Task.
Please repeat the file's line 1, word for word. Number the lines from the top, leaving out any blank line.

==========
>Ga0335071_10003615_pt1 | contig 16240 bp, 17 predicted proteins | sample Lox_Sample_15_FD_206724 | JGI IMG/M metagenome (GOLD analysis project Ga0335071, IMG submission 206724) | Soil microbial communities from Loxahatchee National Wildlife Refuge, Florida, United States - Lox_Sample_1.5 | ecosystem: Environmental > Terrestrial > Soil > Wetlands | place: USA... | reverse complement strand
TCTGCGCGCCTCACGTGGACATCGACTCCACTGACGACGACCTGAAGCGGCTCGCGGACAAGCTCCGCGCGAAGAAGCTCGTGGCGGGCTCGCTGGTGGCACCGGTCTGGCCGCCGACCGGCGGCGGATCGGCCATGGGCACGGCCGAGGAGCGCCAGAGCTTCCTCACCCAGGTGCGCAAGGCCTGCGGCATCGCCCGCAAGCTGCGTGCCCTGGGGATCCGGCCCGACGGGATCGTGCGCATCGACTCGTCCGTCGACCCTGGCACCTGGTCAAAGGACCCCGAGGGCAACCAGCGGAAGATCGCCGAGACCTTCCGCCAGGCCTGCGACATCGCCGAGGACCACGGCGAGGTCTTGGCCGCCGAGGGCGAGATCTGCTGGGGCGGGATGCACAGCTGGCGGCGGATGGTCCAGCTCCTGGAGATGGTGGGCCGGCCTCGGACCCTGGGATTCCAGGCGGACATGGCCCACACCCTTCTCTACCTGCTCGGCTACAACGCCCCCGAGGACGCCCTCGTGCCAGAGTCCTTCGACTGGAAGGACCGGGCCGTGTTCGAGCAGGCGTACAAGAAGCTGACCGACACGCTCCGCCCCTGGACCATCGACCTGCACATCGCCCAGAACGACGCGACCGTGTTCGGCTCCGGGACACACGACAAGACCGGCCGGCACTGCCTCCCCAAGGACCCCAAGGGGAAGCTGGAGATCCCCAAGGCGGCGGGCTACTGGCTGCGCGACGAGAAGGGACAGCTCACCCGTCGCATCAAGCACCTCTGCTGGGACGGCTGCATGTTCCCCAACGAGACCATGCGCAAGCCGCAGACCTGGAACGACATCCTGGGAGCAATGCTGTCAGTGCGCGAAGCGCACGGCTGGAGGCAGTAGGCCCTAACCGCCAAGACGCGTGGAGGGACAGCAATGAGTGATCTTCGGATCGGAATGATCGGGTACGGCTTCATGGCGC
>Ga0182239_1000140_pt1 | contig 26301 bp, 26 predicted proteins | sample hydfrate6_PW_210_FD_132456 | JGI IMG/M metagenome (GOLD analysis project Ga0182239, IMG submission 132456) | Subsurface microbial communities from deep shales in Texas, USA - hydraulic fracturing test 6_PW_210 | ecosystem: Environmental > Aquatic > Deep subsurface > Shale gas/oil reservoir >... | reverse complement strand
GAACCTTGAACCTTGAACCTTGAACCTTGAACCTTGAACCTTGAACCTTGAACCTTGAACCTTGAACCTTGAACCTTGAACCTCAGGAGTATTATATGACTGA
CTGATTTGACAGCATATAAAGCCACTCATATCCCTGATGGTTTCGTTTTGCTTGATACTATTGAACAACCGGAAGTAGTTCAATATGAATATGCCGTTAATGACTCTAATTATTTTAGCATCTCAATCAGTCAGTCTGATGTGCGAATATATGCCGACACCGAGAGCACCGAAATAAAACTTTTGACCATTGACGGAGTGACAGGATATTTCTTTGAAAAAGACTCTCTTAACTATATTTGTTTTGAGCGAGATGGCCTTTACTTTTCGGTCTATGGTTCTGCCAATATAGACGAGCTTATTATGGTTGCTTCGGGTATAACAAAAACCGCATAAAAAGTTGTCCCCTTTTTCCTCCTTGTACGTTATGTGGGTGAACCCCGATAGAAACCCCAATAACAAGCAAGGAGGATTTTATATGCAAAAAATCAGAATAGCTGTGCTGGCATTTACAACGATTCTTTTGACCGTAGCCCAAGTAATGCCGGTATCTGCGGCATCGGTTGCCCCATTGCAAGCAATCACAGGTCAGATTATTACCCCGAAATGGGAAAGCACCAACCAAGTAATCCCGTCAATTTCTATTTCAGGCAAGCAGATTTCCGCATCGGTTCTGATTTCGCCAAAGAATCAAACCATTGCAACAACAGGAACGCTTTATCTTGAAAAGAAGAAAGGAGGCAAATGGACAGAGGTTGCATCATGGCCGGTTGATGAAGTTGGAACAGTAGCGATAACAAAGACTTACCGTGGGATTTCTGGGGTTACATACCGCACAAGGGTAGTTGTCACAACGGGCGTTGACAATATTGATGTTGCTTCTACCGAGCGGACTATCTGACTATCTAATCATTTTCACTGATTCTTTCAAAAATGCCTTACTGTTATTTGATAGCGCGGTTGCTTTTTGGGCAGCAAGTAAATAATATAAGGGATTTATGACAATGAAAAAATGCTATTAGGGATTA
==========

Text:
>Ga0335071_10003615_pt1 | contig 16240 bp, 17 predicted proteins | sample Lox_Sample_15_FD_206724 | JGI IMG/M metagenome (GOLD analysis project Ga0335071, IMG submission 206724) | Soil microbial communities from Loxahatchee National Wildlife Refuge, Florida, United States - Lox_Sample_1.5 | ecosystem: Environmental > Terrestrial > Soil > Wetlands | place: USA... | reverse complement strand